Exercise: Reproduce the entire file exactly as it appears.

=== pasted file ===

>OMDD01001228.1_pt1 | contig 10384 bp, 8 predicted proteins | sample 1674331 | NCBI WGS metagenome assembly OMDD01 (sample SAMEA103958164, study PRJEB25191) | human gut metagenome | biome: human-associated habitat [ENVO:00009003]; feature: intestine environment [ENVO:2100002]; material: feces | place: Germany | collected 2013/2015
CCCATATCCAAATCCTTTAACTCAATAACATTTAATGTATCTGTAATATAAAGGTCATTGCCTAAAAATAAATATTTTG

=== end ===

>OMDD01001228.1_pt1 | contig 10384 bp, 8 predicted proteins | sample 1674331 | NCBI WGS metagenome assembly OMDD01 (sample SAMEA103958164, study PRJEB25191) | human gut metagenome | biome: human-associated habitat [ENVO:00009003]; feature: intestine environment [ENVO:2100002]; material: feces | place: Germany | collected 2013/2015
CCCATATCCAAATCCTTTAACTCAATAACATTTAATGTATCTGTAATATAAAGGTCATTGCCTAAAAATAAATATTTTG